NASHVILLE, Tenn. (WTVF) — An additional 548 cases of COVID-19 were confirmed in Tennessee on Monday.
The state has seen a total of 23,554 cases confirmed since the outbreak began, but 15,564 Tennesseans have since recovered.
A total of 367 COVID-19-related deaths have been reported and the Tennessee Department of Health said 1,767 people have been hospitalized with the virus.
Metro Public Health Department officials have confirmed 5,517 total cases of COVID-19 in Nashville/Davidson County, an increase of 132 in the past 24 hours.
The confirmed cases range in age from 1 month to 100 years. Health officials said 63 people have died after a confirmed case of coronavirus and 4,165 individuals have recovered from the virus.
Dr. Alex Jahangir was asked if people who attended Saturday's peaceful rally in Nashville should be tested for the virus. Jahangir said because the event was outside and most people were wearing face masks, he did not think it was necessary for attendees to be tested.
However, if you begin showing symptoms or have concerns, you can be tested. He said you can always self-isolate, adding that people normally become symptomatic five to 10 days after exposure -- that number can sometimes be up to 14 days.
Available hospital beds: 31 percent
Available ICU beds: 28 percent
The MPHD COVID-19 Hotline received 38 calls on Saturday, May 31, 2020.
Total number of cases: 5,517
Cases reported in the past 24 hours: 132
Cases by sex
Total cases by age
|Total active cases||1,289|
On Sunday, the Tennessee Department of Health confirmed 23,006 total cases statewide. As of Sunday, 364 deaths had been reported across the state and 15,300 had recovered.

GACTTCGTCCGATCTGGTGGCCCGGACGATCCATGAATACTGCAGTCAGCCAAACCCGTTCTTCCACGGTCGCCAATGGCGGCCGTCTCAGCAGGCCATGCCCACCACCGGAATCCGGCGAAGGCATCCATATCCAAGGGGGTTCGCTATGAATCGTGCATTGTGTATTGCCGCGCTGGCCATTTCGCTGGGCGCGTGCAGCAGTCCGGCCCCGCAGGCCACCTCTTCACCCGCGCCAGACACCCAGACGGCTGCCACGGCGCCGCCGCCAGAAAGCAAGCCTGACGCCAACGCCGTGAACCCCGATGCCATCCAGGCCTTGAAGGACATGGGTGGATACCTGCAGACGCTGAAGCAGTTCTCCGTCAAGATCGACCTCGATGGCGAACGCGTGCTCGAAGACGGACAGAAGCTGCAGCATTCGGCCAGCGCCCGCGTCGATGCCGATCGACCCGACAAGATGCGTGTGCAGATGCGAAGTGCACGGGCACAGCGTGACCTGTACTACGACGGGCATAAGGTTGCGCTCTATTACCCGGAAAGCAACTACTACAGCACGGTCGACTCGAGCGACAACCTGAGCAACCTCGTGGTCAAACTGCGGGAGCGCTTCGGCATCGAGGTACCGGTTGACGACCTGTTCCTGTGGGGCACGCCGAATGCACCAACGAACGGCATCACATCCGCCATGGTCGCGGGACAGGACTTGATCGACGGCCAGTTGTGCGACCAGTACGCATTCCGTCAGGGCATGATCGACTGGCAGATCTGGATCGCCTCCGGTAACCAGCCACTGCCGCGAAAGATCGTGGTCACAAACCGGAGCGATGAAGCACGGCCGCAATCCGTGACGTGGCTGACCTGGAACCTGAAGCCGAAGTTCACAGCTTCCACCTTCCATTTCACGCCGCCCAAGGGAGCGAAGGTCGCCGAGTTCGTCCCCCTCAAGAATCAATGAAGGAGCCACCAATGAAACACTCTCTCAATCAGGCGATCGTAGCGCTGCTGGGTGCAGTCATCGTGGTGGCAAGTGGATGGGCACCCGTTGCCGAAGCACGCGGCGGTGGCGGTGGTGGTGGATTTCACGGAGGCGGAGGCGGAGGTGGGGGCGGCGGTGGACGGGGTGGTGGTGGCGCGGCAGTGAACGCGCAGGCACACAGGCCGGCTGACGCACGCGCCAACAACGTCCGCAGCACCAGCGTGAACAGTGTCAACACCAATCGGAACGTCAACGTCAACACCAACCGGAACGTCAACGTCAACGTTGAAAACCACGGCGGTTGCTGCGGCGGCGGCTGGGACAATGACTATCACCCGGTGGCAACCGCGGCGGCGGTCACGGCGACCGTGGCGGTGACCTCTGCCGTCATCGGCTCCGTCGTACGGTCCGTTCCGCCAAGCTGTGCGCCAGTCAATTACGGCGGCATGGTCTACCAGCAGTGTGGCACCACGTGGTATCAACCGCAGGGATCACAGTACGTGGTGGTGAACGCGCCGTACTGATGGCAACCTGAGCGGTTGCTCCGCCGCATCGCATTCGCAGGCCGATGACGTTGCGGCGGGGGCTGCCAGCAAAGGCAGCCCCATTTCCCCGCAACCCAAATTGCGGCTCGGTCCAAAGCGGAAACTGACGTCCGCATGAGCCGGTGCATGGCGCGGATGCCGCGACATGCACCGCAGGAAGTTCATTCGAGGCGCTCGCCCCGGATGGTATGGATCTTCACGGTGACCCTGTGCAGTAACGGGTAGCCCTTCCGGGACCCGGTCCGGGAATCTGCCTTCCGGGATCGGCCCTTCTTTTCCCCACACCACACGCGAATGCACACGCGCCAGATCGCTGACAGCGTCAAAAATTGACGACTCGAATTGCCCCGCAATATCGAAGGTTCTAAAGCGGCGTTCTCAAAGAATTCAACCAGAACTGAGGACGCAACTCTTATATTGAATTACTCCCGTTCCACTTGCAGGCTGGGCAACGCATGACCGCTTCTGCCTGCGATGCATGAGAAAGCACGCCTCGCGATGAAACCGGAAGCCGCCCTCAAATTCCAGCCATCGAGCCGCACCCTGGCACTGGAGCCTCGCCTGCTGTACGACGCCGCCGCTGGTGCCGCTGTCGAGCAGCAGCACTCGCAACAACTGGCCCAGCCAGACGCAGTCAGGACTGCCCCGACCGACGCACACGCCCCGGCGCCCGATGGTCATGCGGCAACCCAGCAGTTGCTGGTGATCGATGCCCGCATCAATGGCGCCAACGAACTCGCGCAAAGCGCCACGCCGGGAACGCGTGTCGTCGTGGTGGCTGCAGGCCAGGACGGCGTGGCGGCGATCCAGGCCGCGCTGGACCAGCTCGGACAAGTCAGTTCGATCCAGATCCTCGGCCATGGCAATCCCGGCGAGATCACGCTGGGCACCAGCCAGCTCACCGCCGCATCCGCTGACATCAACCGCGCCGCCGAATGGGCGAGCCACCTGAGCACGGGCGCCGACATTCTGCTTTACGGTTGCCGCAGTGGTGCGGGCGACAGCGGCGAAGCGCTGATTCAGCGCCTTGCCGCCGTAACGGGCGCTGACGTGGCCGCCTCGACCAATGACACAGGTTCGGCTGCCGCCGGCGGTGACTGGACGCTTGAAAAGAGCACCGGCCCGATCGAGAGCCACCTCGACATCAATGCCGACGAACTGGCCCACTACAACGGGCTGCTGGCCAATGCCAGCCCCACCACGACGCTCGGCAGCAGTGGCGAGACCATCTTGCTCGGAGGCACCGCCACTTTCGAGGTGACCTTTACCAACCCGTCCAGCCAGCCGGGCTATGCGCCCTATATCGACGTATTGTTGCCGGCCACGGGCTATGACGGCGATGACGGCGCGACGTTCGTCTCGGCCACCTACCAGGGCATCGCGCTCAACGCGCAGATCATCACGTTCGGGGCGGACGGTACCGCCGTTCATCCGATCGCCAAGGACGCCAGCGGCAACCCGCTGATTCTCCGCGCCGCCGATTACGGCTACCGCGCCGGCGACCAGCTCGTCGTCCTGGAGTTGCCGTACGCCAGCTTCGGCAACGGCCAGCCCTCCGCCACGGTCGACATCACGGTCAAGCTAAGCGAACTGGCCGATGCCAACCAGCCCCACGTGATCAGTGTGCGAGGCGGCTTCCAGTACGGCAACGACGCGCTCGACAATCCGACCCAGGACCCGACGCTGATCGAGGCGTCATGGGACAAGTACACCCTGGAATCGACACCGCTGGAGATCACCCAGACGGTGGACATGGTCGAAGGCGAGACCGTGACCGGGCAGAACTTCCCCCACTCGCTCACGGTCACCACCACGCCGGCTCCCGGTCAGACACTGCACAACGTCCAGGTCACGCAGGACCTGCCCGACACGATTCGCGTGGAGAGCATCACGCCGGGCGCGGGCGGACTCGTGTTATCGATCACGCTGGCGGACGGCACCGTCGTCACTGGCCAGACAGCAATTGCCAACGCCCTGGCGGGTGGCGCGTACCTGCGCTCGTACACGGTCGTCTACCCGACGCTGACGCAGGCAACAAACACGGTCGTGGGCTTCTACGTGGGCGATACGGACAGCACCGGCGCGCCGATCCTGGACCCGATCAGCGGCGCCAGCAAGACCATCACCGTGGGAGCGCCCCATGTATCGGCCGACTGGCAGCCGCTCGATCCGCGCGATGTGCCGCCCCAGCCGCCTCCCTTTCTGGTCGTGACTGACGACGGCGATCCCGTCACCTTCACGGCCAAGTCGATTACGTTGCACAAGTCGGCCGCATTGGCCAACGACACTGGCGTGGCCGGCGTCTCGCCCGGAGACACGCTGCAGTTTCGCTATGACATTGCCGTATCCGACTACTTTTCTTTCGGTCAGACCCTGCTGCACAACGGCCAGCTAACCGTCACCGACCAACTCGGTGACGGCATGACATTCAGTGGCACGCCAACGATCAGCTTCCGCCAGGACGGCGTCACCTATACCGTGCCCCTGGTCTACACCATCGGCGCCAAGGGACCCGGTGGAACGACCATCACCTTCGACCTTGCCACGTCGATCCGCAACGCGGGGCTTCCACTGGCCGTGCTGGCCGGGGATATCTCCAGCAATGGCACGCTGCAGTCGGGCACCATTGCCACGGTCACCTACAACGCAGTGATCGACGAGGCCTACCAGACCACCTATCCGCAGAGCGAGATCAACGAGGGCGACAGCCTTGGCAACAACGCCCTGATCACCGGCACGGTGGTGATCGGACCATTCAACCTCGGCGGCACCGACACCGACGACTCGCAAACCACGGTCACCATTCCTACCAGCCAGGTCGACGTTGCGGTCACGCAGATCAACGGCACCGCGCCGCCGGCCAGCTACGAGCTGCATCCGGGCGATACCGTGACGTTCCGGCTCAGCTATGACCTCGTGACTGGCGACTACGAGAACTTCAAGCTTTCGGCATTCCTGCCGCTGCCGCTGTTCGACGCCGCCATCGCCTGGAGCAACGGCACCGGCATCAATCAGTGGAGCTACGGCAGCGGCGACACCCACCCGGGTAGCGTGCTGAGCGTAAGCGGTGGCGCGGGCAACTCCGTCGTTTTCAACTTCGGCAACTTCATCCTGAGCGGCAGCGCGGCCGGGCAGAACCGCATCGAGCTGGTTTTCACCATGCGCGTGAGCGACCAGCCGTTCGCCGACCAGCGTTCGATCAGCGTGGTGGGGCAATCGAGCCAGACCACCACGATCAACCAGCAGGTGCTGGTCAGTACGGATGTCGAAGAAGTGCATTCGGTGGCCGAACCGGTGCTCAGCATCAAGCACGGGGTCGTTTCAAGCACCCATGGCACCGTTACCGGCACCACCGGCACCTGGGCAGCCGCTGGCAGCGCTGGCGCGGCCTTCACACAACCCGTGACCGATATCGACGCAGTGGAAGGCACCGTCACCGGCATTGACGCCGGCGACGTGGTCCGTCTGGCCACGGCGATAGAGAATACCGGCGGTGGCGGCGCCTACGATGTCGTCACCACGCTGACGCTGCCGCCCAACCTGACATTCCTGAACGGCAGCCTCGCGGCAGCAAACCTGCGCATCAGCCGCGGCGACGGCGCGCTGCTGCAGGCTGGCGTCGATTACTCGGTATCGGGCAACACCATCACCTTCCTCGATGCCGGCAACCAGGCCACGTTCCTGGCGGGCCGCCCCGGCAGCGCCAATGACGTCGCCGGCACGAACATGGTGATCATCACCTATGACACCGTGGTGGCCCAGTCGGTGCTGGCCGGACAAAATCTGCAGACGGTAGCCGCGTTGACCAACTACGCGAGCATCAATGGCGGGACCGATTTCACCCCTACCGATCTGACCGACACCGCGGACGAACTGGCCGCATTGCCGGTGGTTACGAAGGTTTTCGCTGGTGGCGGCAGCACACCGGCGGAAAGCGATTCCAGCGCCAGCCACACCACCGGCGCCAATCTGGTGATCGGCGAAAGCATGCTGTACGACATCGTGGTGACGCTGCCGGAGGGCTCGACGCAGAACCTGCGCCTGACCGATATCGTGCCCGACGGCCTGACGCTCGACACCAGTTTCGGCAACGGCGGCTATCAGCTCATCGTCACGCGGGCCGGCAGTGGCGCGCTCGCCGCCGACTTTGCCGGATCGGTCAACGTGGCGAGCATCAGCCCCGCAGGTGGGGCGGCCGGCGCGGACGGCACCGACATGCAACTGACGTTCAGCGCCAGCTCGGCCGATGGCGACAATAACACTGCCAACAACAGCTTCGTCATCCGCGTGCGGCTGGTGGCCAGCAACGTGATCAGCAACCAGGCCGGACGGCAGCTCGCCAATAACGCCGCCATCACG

MORE TENNESSEE COVID-19 COVERAGE
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- Tennessee, Metro to offer COVID-19 vaccine to children 12-15 years old
- Nashville's COVID-19 testing centers to adjust operating hours
- Walmart pharmacies in Tennessee now offering COVID-19 vaccines
- Donate to the COVID-19 Middle Tennessee Emergency Response Fund
COUNTY-BY-COUNTY CASES IN TENNESSEE
What is COVID-19 (a.k.a. the new coronavirus?)
According to the World Health Organization, coronaviruses (CoV) are a large family of viruses that cause illness ranging from the common cold to more severe diseases. Examples include the Middle East Respiratory Syndrome (MERS-CoV) and Severe Acute Respiratory Syndrome (SARS-CoV). A novel coronavirus (nCoV) is a new strain that has not been previously identified in humans. COVID-19 stands for "Coronavirus disease 2019," which is when this strain of the coronavirus was discovered.
What are the symptoms?
The CDC says patients confirmed to have the 2019-nCoV reportedly had mild to severe respiratory illness with:
- Shortness of breath or difficulty breathing
Or at least two of the following symptoms:
- Repeated shaking with chills
- Muscle pain
- Sore throat
- New loss of taste or smell
At this time, the CDC believes symptoms could appear as soon as two days after exposure, or as long as 14 days.
The CDC is recommending "common sense" measures such as:
- Wash your hands often with soap and water for at least 20 seconds. If soap and water are not available, use an alcohol-based hand sanitizer.
- Avoid touching your eyes, nose, and mouth with unwashed hands.
- Avoid close contact with people who are sick.
- Stay home when you are sick.
- Cover your mouth and nose with a cloth face cover when around others.
- Cover your cough or sneeze with a tissue, then throw the tissue in the trash.
- Clean and disinfect frequently touched objects and surfaces.